"Chilling out ", is a common South African term used by young people when they engage in relaxing activity with those whom they like and are comfortable with. Chilling out has been associated with child and youth care workers being physically present with young people but not necessarily involved with in their activities. Many supervisors of programmes have not understood the value of hanging out and it is regarded as a therapeutic waste of time. However more child and youth care workers are realizing the value of close involvement and hanging out with young people. Chilling out or hanging out can be successfully incorporated into South African child and youth care.
 

References

Bath, H. 1998. Every day discipline or control with care. In Journal of Child and Youth Care, vol 16 no 9, pp 15-17.

Beck, M. 1998. Today was his Lucky Day: A System Estrangement Problem. In Reclaiming Children and Youth vol 7 no 2, pp 113-116.

De Bord, K. & Gore, M. 1987. Facing Life – Sized Issues: Empowering teens with Problem- Solving Skills, In Journal of Child and Youth Care, vol 15 no. 7: pp12-13.

Durrant, M. 1993. Residential Treatment : A Co-operative, Competency-based Approach to Therapy and Program Design. New York: W.W. Norton.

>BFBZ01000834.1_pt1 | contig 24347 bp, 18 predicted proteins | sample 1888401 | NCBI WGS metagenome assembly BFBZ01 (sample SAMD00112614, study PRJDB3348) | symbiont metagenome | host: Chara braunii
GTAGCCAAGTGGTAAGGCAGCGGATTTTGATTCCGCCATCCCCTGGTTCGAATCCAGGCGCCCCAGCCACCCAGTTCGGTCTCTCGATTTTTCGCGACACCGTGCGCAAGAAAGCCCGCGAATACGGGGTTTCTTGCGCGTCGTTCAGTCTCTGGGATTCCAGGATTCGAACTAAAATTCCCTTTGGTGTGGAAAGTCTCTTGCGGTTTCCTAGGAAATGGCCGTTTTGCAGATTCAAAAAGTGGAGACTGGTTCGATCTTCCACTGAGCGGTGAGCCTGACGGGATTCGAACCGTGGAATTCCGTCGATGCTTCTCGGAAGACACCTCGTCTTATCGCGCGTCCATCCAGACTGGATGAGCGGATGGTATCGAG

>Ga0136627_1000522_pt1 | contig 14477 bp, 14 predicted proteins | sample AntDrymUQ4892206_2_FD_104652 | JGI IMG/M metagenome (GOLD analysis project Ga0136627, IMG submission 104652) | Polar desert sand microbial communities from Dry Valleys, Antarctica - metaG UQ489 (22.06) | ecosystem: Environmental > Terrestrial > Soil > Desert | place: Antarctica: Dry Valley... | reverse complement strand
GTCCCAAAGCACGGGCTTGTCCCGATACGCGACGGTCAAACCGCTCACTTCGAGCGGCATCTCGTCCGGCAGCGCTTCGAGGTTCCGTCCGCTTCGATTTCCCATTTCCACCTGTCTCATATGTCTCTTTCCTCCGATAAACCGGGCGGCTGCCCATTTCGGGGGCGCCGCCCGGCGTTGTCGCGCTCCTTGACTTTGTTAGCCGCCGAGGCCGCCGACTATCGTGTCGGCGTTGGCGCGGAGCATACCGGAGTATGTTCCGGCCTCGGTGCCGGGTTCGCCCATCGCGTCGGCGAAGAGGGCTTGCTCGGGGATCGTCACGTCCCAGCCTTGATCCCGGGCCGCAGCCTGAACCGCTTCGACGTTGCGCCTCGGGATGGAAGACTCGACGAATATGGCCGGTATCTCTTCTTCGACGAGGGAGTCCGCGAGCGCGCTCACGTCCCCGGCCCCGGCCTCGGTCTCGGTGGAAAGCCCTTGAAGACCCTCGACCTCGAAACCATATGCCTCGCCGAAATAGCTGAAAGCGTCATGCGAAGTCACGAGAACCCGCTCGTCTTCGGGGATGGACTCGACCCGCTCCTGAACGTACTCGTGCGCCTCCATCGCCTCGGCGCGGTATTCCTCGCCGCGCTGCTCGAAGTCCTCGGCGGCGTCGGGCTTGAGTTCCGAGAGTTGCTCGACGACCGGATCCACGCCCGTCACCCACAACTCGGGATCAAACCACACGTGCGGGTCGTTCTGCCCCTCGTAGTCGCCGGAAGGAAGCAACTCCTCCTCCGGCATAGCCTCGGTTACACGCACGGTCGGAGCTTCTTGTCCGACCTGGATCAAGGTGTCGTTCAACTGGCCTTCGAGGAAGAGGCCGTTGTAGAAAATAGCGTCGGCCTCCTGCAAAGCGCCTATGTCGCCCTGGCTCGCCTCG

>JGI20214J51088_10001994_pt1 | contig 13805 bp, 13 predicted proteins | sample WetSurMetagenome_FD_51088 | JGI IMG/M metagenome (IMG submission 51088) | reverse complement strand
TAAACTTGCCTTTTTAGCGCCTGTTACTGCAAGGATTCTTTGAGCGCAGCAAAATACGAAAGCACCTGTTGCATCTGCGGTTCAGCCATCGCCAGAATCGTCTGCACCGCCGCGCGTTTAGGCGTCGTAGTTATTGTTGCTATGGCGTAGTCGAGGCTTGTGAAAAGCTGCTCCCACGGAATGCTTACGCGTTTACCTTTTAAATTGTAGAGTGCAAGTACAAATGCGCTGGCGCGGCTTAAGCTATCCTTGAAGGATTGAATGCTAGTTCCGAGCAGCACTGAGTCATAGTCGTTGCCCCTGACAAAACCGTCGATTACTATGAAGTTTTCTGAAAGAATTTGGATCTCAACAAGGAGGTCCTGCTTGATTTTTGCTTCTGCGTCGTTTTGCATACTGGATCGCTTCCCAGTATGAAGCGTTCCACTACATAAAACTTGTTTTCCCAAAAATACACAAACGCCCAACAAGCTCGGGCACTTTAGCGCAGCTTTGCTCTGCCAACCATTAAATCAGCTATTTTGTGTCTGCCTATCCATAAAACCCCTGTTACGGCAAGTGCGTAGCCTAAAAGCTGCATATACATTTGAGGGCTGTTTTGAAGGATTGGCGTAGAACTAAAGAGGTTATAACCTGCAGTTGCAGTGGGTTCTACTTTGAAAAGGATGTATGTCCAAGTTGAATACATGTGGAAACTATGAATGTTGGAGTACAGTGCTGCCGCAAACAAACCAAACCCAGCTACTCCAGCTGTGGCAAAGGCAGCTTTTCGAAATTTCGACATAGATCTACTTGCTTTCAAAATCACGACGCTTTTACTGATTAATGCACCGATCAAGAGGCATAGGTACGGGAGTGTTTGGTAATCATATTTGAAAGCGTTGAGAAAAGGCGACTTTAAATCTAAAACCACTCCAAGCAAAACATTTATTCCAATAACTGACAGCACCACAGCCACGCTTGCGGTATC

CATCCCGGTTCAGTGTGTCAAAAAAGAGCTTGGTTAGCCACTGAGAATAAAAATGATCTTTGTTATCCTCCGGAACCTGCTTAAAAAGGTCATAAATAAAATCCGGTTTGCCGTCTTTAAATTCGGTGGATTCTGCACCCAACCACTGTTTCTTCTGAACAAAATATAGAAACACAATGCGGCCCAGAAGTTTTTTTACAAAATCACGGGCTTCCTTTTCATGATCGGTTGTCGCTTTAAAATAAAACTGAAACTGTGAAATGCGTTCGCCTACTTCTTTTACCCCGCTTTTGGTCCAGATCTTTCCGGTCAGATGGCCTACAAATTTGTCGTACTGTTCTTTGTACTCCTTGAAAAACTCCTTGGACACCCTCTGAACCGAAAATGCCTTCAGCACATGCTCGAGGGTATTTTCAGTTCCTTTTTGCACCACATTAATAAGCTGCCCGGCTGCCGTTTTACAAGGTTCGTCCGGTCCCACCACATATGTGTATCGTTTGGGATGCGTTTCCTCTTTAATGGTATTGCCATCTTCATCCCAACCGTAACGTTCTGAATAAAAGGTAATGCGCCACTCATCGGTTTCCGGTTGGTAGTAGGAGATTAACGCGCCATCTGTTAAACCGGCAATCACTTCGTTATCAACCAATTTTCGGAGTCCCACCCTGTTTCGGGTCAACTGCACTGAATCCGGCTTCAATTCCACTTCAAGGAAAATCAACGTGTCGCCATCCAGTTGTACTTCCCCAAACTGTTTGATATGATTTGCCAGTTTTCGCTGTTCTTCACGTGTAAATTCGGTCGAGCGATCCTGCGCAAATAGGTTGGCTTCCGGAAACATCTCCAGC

Fahlberg, V. 1990. Residential Treatment : A tapestry of many therapies. Forest Heights Lodge.

Garfat, T. 1997. The use of everyday events in child and youth care work. In Journal Child and Youth Care. vol 15 no3, pp 4-5.

Garfat, T. 1999. On Hanging Out. Child and Youth Care, October. pp 7-8.

Leaf, S. 2000. The Journey from Control to Connection. In The Journal of Child and Youth Care, vol10 no1 pp 15-21.

Long, N. 1995. Why Adults strike Back — Learned Behaviour or Genetic Code. In Reclaiming Children and Youth. Vol . no.4 pp,11-13

Maier, W. H. 1987. Developmental Group Care of Children and Youth: Concepts and Practice. New York: The Haworth Press.

Maier, W. H. 1996. Genuine Child Care Practise. Child and Youth Care, 14(6). June, pp 11-13.

Masson, D. 2000. Masson on Relationships Available on the internet at www.cyc.net.org/cyc-online/cycol-0500-masson.html

Spence, S. 1999 Do they really need another friend? Dual relationships in child and youth care. In Journal of Child and Youth Care. 14. pp 43-48.

Trieschman, A.E., Whittaker, J.K. & Brendtro, L.K. 1969. The Other 23 Hours. New York: Aldine.

VanderVen, K. 2000. All He Wants. Available on the internet at http://www.cyc-net.org/cyc-online/cycol-0202-karen.html

 


This feature: Extract from Somasundram, G. (2005) Some characteristics of a child and youth care approach in work with addicted youth. In Garfat, T. and Gannon, B. (Eds.) Aspects of Child and Youth Care Practice in the South African Context. Cape Town: Pretext